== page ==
Next I pull myself in an unglamorous fashion to the edge of the cushion, grasp my grab rail which extends to the toilet, rock my feet to the floor and haul myself into a standing position. Fortunately my knees lock together involuntary. Without this knock kneed formula I would be kneeling on the floor! Now comes the clothing preparation to sit on the loo. Thanks to my locked knees my knickers and trousers cannot fall to my ankles. I have safely landed on my toilet with the aid of a moulded seat raiser which is screwed onto the sides of the pedestal. Now I need to grasp with both hands the grab rail to stand and repeat the reverse process pulling up clothing and return to my wheelchair. I have successfully been doing this for months. Yes you have guessed correctly NOT THIS TIME! After the umpteenth time I have to concede defeat. What next? My Partner is not due for 3 hours, my son is at work, I only have my Lifeline around my neck. You may recall I have lost my power of speech. Do I press my Lifeline? Who would come to my embarrassing rescue? 3 are male 1 is female, but if she was called her husband would need to lift me! Bear in mind without speech I cannot request who is called nor explain my predicament. By now after numerous attempts to stand my energy level has dropped and the moulded seat is becoming very uncomfortable. Much against my will only one option remains, I must press my Lifeline and take pot luck who they may call to rescue me. I duly press the button. We have the system like the pop song, knock once on the pipe if you want me to call, in my case it was one bang of the door against the sink. The deed is done, now it is a lottery who will come to my rescue?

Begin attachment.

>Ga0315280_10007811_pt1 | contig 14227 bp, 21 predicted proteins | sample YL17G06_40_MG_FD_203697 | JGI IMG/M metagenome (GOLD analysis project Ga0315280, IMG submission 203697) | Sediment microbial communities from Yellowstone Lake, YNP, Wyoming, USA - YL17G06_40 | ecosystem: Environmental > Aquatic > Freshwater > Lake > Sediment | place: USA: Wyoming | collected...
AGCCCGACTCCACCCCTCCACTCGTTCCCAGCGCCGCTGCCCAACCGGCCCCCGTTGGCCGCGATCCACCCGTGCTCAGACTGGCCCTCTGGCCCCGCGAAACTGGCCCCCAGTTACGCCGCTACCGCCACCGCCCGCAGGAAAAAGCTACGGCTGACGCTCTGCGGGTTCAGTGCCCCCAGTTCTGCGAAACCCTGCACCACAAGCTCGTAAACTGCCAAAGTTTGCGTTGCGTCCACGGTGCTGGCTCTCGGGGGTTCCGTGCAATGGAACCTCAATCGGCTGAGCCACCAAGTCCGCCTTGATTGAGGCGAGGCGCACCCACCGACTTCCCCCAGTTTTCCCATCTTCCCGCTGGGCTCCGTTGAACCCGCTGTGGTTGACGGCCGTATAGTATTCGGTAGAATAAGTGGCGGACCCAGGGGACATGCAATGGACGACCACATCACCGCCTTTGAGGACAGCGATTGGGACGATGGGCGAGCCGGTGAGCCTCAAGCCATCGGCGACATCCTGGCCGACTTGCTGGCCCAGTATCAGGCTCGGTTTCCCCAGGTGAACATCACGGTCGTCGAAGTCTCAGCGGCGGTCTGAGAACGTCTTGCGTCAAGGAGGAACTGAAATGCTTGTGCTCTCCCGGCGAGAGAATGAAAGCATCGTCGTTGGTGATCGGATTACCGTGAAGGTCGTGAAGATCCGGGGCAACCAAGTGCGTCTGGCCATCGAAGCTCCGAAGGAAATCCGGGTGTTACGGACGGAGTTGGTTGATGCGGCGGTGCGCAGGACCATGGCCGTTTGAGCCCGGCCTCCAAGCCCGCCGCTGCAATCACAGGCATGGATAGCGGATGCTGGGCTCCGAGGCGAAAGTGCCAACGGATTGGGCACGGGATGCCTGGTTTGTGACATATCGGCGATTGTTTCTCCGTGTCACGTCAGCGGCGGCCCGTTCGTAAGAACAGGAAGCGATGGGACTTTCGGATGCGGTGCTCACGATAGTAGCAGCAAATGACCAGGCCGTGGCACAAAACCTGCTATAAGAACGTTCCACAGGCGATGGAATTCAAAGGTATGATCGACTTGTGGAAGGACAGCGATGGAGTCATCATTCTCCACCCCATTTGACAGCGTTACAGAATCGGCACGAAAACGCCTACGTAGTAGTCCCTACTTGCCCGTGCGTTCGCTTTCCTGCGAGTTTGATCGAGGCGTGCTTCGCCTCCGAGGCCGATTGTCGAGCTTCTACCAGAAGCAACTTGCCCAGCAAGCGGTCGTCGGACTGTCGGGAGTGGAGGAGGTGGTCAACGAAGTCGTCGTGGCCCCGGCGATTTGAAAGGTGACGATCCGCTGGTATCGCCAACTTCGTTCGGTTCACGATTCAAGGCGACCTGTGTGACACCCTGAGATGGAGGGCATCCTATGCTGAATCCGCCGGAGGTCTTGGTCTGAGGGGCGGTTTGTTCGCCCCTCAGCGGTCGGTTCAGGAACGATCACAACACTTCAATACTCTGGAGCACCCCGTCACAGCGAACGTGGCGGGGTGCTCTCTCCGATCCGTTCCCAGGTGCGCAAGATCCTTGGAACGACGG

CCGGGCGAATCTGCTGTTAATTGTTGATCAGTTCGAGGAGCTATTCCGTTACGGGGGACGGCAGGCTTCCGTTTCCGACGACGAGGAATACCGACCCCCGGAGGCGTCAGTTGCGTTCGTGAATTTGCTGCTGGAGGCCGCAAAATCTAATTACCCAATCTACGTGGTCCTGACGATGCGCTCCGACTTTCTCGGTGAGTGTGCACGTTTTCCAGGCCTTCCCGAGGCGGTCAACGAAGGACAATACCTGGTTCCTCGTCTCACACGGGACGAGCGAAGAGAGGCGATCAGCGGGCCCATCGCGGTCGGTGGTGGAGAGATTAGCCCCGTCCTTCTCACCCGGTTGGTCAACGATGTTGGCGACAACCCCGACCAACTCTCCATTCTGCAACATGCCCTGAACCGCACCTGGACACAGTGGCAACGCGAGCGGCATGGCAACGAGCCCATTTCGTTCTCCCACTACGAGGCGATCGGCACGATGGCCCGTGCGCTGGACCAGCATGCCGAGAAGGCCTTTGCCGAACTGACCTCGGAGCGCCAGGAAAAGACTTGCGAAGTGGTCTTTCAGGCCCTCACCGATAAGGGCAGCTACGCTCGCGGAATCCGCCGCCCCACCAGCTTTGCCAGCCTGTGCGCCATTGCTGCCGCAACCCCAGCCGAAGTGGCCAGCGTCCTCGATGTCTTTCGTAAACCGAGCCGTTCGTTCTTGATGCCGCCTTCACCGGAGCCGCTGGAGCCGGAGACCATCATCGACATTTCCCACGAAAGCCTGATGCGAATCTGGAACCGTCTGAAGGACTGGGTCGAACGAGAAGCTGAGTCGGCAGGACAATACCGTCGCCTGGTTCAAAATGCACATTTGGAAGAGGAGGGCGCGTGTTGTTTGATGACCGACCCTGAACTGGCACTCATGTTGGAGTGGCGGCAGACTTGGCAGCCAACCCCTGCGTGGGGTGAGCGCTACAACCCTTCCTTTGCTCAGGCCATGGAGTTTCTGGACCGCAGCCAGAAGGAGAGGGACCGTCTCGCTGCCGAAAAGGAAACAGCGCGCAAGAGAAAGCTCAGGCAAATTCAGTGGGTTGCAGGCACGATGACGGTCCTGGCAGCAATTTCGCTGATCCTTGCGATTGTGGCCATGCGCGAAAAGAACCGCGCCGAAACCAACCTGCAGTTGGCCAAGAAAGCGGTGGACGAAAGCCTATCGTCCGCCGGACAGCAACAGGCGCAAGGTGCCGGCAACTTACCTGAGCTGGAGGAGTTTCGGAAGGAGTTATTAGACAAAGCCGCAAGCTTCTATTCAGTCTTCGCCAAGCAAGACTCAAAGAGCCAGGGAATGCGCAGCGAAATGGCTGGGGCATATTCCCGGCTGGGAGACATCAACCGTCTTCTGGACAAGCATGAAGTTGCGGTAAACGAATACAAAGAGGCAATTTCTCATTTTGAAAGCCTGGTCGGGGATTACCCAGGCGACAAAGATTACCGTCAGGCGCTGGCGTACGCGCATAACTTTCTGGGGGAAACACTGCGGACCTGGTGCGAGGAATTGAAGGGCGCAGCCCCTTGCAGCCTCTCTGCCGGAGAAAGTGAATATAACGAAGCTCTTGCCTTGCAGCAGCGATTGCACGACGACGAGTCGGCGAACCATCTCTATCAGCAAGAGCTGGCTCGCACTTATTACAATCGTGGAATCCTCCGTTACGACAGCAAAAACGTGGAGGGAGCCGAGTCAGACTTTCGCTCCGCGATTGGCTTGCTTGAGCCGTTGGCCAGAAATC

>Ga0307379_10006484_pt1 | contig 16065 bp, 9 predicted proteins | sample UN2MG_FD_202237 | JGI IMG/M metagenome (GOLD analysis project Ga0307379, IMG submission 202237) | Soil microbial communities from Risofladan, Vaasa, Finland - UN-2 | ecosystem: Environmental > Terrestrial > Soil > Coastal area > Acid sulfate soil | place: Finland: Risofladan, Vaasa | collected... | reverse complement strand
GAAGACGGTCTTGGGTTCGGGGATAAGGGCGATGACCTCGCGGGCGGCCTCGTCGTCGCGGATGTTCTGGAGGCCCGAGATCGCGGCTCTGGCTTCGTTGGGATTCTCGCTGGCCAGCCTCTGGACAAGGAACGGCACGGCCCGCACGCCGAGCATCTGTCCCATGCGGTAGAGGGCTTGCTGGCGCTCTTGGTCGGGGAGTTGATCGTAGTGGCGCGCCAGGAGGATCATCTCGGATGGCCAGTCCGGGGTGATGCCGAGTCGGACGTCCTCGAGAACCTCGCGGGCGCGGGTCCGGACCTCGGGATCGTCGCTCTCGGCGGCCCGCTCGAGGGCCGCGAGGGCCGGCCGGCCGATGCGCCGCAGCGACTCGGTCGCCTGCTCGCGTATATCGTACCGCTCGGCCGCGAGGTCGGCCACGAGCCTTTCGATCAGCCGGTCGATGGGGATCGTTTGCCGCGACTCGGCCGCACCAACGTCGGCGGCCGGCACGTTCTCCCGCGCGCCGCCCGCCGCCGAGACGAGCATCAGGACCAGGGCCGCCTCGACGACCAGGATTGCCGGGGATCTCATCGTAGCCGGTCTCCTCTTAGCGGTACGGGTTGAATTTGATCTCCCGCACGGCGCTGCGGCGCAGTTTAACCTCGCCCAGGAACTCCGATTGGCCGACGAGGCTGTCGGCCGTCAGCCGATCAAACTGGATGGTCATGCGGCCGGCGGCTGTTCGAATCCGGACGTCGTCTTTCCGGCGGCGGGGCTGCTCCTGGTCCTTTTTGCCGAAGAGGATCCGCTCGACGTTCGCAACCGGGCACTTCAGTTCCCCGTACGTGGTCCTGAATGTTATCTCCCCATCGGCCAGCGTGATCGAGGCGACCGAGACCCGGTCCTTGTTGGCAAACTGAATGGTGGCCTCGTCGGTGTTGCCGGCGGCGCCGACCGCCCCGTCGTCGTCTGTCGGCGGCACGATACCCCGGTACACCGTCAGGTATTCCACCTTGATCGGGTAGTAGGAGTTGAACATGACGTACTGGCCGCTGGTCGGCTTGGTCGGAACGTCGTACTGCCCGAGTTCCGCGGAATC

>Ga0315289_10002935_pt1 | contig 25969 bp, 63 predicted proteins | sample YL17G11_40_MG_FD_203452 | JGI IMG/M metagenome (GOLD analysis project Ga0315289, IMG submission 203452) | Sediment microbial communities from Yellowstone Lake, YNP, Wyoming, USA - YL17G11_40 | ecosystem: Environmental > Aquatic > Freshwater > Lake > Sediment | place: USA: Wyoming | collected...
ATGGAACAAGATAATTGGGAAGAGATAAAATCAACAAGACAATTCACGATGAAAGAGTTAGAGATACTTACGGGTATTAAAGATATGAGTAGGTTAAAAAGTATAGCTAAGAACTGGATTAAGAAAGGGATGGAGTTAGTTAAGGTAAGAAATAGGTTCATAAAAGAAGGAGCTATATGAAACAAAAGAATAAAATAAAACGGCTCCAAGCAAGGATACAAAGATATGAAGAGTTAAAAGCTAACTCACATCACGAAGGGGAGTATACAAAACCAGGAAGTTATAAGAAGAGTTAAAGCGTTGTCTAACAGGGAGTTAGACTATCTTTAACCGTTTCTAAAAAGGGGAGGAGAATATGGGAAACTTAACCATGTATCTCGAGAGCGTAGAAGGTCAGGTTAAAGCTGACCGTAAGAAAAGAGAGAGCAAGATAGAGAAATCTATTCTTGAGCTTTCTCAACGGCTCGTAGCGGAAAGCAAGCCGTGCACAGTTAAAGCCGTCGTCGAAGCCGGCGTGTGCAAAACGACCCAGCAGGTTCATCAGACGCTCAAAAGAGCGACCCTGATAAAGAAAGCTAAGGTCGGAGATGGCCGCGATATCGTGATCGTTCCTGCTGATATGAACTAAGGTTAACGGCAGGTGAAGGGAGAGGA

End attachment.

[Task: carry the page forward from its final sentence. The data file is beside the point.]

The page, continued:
I have pulled clothes around myself to maintain some dignity as best as I can. The minutes tick relentlessly by. Finally I hear a familiar male voice, it is a friend who I have known for years. Unfortunately he is going to see parts of me he has never seen before, and probably never wishes to see again. First he needs to reach over to the controls to reverse my wheelchair to gain access to the cloakroom and me. As he lifts me to the grab rail and proceeds to pull up my knickers and trousers, bless him he says I have never had the privilege to do this before. Any embarrassment between us vanishes and we are both laughing. Dignity is restored, I am safely back in my wheelchair and my good and faithful friend has become my knight in shining armour.


Moral: Take your mobile everywhere!


Top to Bottom!